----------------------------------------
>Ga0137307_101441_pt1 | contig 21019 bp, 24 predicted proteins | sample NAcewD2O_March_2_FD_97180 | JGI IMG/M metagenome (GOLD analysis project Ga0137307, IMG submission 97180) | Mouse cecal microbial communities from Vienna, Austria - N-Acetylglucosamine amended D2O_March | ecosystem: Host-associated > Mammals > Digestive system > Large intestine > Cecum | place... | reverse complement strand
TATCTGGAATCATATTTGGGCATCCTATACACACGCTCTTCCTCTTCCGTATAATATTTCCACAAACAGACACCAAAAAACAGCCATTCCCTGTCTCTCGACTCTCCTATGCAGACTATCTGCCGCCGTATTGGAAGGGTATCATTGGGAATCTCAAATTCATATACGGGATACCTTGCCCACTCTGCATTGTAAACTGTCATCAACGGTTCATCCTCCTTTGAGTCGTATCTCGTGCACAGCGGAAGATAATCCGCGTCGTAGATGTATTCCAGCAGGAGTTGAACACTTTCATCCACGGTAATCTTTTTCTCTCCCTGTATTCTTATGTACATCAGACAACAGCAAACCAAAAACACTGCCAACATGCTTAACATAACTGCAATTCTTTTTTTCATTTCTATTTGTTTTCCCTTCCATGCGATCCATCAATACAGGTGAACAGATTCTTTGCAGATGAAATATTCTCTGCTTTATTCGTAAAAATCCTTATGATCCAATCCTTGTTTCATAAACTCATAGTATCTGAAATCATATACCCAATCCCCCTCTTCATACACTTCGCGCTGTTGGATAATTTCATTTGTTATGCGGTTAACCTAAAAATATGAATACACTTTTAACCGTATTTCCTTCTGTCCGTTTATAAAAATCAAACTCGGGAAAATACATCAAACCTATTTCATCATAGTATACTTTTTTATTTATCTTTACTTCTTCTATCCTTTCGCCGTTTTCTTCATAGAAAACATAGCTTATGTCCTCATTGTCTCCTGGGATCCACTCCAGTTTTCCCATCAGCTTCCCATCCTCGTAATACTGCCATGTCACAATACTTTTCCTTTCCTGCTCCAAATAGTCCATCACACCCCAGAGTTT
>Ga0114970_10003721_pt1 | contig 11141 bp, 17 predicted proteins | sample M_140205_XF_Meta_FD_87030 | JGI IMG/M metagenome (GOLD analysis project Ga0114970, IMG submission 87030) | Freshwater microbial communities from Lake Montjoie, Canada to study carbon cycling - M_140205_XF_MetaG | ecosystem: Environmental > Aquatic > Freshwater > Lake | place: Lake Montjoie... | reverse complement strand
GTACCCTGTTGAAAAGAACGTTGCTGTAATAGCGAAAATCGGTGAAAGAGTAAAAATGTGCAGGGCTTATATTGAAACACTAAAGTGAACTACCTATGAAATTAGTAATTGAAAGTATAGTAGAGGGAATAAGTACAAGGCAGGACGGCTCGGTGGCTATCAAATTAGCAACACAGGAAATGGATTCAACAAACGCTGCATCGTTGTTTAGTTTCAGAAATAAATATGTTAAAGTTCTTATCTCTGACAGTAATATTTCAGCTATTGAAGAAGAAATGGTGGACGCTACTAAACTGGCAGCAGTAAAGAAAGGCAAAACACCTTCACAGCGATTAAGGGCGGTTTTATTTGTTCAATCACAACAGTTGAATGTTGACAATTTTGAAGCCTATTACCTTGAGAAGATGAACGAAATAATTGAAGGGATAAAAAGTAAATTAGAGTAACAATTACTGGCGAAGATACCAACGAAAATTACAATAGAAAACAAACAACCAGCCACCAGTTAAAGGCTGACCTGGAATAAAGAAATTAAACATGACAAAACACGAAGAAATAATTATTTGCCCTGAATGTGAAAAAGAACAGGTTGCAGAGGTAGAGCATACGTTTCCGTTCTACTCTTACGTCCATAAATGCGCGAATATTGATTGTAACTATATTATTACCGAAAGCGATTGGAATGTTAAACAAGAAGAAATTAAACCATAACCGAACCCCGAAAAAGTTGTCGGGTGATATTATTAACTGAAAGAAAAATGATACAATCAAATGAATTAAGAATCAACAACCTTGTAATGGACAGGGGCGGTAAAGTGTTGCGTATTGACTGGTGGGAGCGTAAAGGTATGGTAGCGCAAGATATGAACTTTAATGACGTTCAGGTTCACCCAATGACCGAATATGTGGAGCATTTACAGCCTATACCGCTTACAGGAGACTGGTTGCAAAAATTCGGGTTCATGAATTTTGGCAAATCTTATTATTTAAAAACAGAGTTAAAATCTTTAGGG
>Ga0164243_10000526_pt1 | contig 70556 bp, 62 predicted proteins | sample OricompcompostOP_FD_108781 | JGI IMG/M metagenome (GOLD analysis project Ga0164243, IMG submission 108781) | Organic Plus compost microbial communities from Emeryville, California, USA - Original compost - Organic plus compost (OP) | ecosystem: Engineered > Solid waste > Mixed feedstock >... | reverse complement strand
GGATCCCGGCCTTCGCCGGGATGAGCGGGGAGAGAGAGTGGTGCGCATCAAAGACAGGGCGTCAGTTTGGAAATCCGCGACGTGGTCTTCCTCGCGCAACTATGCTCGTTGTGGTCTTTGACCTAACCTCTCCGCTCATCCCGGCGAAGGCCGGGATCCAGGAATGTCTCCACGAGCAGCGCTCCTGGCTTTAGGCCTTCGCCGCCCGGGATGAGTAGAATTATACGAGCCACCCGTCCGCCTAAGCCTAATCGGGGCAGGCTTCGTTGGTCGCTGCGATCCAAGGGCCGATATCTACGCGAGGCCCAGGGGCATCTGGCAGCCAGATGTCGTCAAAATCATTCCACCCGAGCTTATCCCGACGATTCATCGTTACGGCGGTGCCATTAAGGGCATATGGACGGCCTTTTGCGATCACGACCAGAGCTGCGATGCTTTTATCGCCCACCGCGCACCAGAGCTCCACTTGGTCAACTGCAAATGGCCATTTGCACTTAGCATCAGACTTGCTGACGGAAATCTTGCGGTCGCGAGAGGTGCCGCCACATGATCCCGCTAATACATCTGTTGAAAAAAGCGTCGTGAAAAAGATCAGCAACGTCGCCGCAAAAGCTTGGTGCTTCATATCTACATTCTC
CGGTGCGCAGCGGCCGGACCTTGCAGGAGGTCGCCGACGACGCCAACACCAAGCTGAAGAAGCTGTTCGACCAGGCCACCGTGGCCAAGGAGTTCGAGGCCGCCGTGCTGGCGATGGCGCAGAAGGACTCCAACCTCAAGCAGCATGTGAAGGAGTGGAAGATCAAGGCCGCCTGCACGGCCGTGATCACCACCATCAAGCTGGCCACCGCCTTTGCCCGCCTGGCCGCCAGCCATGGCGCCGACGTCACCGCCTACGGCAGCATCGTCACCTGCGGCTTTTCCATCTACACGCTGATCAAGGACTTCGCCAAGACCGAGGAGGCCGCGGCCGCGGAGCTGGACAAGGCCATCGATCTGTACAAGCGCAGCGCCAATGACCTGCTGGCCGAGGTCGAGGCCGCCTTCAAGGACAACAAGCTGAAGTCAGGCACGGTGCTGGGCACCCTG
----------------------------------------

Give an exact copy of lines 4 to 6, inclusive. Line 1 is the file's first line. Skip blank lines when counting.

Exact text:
GTACCCTGTTGAAAAGAACGTTGCTGTAATAGCGAAAATCGGTGAAAGAGTAAAAATGTGCAGGGCTTATATTGAAACACTAAAGTGAACTACCTATGAAATTAGTAATTGAAAGTATAGTAGAGGGAATAAGTACAAGGCAGGACGGCTCGGTGGCTATCAAATTAGCAACACAGGAAATGGATTCAACAAACGCTGCATCGTTGTTTAGTTTCAGAAATAAATATGTTAAAGTTCTTATCTCTGACAGTAATATTTCAGCTATTGAAGAAGAAATGGTGGACGCTACTAAACTGGCAGCAGTAAAGAAAGGCAAAACACCTTCACAGCGATTAAGGGCGGTTTTATTTGTTCAATCACAACAGTTGAATGTTGACAATTTTGAAGCCTATTACCTTGAGAAGATGAACGAAATAATTGAAGGGATAAAAAGTAAATTAGAGTAACAATTACTGGCGAAGATACCAACGAAAATTACAATAGAAAACAAACAACCAGCCACCAGTTAAAGGCTGACCTGGAATAAAGAAATTAAACATGACAAAACACGAAGAAATAATTATTTGCCCTGAATGTGAAAAAGAACAGGTTGCAGAGGTAGAGCATACGTTTCCGTTCTACTCTTACGTCCATAAATGCGCGAATATTGATTGTAACTATATTATTACCGAAAGCGATTGGAATGTTAAACAAGAAGAAATTAAACCATAACCGAACCCCGAAAAAGTTGTCGGGTGATATTATTAACTGAAAGAAAAATGATACAATCAAATGAATTAAGAATCAACAACCTTGTAATGGACAGGGGCGGTAAAGTGTTGCGTATTGACTGGTGGGAGCGTAAAGGTATGGTAGCGCAAGATATGAACTTTAATGACGTTCAGGTTCACCCAATGACCGAATATGTGGAGCATTTACAGCCTATACCGCTTACAGGAGACTGGTTGCAAAAATTCGGGTTCATGAATTTTGGCAAATCTTATTATTTAAAAACAGAGTTAAAATCTTTAGGG
>Ga0164243_10000526_pt1 | contig 70556 bp, 62 predicted proteins | sample OricompcompostOP_FD_108781 | JGI IMG/M metagenome (GOLD analysis project Ga0164243, IMG submission 108781) | Organic Plus compost microbial communities from Emeryville, California, USA - Original compost - Organic plus compost (OP) | ecosystem: Engineered > Solid waste > Mixed feedstock >... | reverse complement strand
GGATCCCGGCCTTCGCCGGGATGAGCGGGGAGAGAGAGTGGTGCGCATCAAAGACAGGGCGTCAGTTTGGAAATCCGCGACGTGGTCTTCCTCGCGCAACTATGCTCGTTGTGGTCTTTGACCTAACCTCTCCGCTCATCCCGGCGAAGGCCGGGATCCAGGAATGTCTCCACGAGCAGCGCTCCTGGCTTTAGGCCTTCGCCGCCCGGGATGAGTAGAATTATACGAGCCACCCGTCCGCCTAAGCCTAATCGGGGCAGGCTTCGTTGGTCGCTGCGATCCAAGGGCCGATATCTACGCGAGGCCCAGGGGCATCTGGCAGCCAGATGTCGTCAAAATCATTCCACCCGAGCTTATCCCGACGATTCATCGTTACGGCGGTGCCATTAAGGGCATATGGACGGCCTTTTGCGATCACGACCAGAGCTGCGATGCTTTTATCGCCCACCGCGCACCAGAGCTCCACTTGGTCAACTGCAAATGGCCATTTGCACTTAGCATCAGACTTGCTGACGGAAATCTTGCGGTCGCGAGAGGTGCCGCCACATGATCCCGCTAATACATCTGTTGAAAAAAGCGTCGTGAAAAAGATCAGCAACGTCGCCGCAAAAGCTTGGTGCTTCATATCTACATTCTC